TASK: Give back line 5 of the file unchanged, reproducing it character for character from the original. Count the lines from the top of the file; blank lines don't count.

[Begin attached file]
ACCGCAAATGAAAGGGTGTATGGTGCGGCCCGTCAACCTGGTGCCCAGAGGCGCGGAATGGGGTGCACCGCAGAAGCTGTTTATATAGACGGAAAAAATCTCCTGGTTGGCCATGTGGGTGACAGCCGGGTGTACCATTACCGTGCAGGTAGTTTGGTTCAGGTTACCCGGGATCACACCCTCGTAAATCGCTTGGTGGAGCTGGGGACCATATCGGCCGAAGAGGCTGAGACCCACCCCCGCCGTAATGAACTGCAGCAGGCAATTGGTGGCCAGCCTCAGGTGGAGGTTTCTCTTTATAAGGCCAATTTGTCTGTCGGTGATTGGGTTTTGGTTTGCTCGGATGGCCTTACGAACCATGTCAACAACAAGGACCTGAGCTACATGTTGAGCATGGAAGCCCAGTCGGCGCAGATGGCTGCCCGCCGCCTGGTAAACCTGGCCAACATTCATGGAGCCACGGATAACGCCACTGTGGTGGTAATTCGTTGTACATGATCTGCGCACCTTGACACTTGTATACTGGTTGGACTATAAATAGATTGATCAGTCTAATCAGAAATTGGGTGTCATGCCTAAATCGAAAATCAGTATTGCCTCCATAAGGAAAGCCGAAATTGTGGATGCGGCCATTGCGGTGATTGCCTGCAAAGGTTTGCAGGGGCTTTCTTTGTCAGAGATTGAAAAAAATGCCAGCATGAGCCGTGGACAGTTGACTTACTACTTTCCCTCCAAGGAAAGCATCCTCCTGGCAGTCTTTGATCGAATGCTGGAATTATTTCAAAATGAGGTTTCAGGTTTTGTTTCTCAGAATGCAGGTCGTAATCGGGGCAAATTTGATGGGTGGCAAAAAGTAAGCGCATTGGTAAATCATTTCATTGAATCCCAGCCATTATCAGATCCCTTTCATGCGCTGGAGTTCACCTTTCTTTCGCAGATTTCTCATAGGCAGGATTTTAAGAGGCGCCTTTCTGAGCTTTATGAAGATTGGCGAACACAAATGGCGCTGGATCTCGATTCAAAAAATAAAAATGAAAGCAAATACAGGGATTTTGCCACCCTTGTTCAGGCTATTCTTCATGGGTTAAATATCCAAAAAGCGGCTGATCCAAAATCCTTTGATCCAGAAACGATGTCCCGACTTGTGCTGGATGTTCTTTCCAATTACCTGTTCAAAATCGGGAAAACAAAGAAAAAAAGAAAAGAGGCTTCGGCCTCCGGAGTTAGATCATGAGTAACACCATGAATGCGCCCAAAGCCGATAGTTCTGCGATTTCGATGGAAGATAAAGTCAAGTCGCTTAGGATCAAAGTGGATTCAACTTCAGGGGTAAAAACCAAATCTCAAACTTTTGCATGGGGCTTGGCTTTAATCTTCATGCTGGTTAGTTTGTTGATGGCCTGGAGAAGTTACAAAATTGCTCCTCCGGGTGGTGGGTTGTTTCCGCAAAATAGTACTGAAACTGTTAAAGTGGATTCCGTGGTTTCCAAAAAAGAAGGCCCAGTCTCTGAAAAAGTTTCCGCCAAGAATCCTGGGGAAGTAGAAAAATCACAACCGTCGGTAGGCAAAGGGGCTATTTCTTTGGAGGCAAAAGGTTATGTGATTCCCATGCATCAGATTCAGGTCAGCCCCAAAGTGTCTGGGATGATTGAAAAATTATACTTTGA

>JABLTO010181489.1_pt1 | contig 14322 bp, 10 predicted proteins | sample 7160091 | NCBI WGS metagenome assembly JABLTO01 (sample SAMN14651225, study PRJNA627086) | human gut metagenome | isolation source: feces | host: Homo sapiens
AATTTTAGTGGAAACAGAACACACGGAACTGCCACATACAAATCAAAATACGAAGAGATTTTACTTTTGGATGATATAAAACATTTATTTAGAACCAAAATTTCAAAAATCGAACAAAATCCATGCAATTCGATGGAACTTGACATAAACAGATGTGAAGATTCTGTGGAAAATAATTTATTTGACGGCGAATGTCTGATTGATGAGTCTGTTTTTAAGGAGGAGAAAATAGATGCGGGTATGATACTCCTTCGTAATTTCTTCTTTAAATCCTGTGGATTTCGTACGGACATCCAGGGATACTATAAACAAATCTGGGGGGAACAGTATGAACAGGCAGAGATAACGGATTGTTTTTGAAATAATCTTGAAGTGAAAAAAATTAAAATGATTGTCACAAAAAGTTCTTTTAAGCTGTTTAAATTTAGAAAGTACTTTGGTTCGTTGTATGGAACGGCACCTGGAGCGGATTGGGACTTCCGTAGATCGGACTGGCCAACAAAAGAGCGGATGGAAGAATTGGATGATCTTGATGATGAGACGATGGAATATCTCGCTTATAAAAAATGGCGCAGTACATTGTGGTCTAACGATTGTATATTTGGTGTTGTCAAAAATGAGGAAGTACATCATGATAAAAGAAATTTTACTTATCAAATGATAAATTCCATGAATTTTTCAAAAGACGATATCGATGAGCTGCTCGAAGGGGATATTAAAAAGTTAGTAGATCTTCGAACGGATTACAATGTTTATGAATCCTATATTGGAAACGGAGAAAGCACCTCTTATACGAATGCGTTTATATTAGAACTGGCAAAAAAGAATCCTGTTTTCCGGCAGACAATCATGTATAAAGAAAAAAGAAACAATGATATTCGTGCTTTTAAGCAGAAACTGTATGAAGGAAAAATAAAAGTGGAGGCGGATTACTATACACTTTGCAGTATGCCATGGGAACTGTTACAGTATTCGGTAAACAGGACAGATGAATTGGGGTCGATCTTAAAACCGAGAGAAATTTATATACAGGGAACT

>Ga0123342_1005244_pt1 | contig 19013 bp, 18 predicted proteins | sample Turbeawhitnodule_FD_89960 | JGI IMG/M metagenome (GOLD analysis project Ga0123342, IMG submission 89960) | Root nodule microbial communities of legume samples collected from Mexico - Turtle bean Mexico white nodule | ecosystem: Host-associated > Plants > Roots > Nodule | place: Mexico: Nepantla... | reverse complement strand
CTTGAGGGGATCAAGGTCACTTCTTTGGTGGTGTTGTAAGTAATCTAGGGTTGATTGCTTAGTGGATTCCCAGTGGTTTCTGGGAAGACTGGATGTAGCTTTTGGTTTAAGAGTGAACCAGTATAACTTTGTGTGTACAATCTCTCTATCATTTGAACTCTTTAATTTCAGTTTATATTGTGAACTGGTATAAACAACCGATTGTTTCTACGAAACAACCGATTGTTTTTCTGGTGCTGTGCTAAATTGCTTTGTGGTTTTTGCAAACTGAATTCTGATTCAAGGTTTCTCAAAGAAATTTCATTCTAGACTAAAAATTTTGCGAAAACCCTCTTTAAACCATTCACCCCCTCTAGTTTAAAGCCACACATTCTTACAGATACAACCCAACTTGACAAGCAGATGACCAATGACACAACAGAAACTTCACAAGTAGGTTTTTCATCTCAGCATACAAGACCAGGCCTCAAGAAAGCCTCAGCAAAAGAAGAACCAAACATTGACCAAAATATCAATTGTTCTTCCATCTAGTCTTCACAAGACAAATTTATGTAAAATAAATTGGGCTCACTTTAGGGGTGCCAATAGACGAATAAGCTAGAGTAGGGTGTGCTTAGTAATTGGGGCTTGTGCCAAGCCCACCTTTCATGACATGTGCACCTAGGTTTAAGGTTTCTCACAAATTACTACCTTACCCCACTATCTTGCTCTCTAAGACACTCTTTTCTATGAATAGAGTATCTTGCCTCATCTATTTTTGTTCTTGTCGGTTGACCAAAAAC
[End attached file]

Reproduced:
CTTGAGGGGATCAAGGTCACTTCTTTGGTGGTGTTGTAAGTAATCTAGGGTTGATTGCTTAGTGGATTCCCAGTGGTTTCTGGGAAGACTGGATGTAGCTTTTGGTTTAAGAGTGAACCAGTATAACTTTGTGTGTACAATCTCTCTATCATTTGAACTCTTTAATTTCAGTTTATATTGTGAACTGGTATAAACAACCGATTGTTTCTACGAAACAACCGATTGTTTTTCTGGTGCTGTGCTAAATTGCTTTGTGGTTTTTGCAAACTGAATTCTGATTCAAGGTTTCTCAAAGAAATTTCATTCTAGACTAAAAATTTTGCGAAAACCCTCTTTAAACCATTCACCCCCTCTAGTTTAAAGCCACACATTCTTACAGATACAACCCAACTTGACAAGCAGATGACCAATGACACAACAGAAACTTCACAAGTAGGTTTTTCATCTCAGCATACAAGACCAGGCCTCAAGAAAGCCTCAGCAAAAGAAGAACCAAACATTGACCAAAATATCAATTGTTCTTCCATCTAGTCTTCACAAGACAAATTTATGTAAAATAAATTGGGCTCACTTTAGGGGTGCCAATAGACGAATAAGCTAGAGTAGGGTGTGCTTAGTAATTGGGGCTTGTGCCAAGCCCACCTTTCATGACATGTGCACCTAGGTTTAAGGTTTCTCACAAATTACTACCTTACCCCACTATCTTGCTCTCTAAGACACTCTTTTCTATGAATAGAGTATCTTGCCTCATCTATTTTTGTTCTTGTCGGTTGACCAAAAAC